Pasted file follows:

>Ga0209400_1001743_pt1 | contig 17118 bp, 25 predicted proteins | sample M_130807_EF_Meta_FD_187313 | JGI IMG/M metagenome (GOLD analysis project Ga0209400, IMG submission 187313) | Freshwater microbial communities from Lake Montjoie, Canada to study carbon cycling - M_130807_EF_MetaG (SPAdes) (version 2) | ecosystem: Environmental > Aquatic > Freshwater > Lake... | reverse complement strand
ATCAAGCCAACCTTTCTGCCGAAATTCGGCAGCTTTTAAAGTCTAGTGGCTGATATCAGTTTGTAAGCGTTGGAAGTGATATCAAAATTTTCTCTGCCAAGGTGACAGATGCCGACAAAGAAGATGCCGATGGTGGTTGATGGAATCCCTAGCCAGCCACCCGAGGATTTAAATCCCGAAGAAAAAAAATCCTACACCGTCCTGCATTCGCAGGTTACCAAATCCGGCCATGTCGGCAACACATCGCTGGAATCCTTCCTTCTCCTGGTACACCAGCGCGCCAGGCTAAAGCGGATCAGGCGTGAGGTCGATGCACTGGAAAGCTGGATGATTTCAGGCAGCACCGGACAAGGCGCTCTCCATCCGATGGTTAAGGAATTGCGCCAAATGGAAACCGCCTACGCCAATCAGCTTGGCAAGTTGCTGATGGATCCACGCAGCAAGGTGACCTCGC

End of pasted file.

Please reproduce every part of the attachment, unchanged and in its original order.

>Ga0209400_1001743_pt1 | contig 17118 bp, 25 predicted proteins | sample M_130807_EF_Meta_FD_187313 | JGI IMG/M metagenome (GOLD analysis project Ga0209400, IMG submission 187313) | Freshwater microbial communities from Lake Montjoie, Canada to study carbon cycling - M_130807_EF_MetaG (SPAdes) (version 2) | ecosystem: Environmental > Aquatic > Freshwater > Lake... | reverse complement strand
ATCAAGCCAACCTTTCTGCCGAAATTCGGCAGCTTTTAAAGTCTAGTGGCTGATATCAGTTTGTAAGCGTTGGAAGTGATATCAAAATTTTCTCTGCCAAGGTGACAGATGCCGACAAAGAAGATGCCGATGGTGGTTGATGGAATCCCTAGCCAGCCACCCGAGGATTTAAATCCCGAAGAAAAAAAATCCTACACCGTCCTGCATTCGCAGGTTACCAAATCCGGCCATGTCGGCAACACATCGCTGGAATCCTTCCTTCTCCTGGTACACCAGCGCGCCAGGCTAAAGCGGATCAGGCGTGAGGTCGATGCACTGGAAAGCTGGATGATTTCAGGCAGCACCGGACAAGGCGCTCTCCATCCGATGGTTAAGGAATTGCGCCAAATGGAAACCGCCTACGCCAATCAGCTTGGCAAGTTGCTGATGGATCCACGCAGCAAGGTGACCTCGC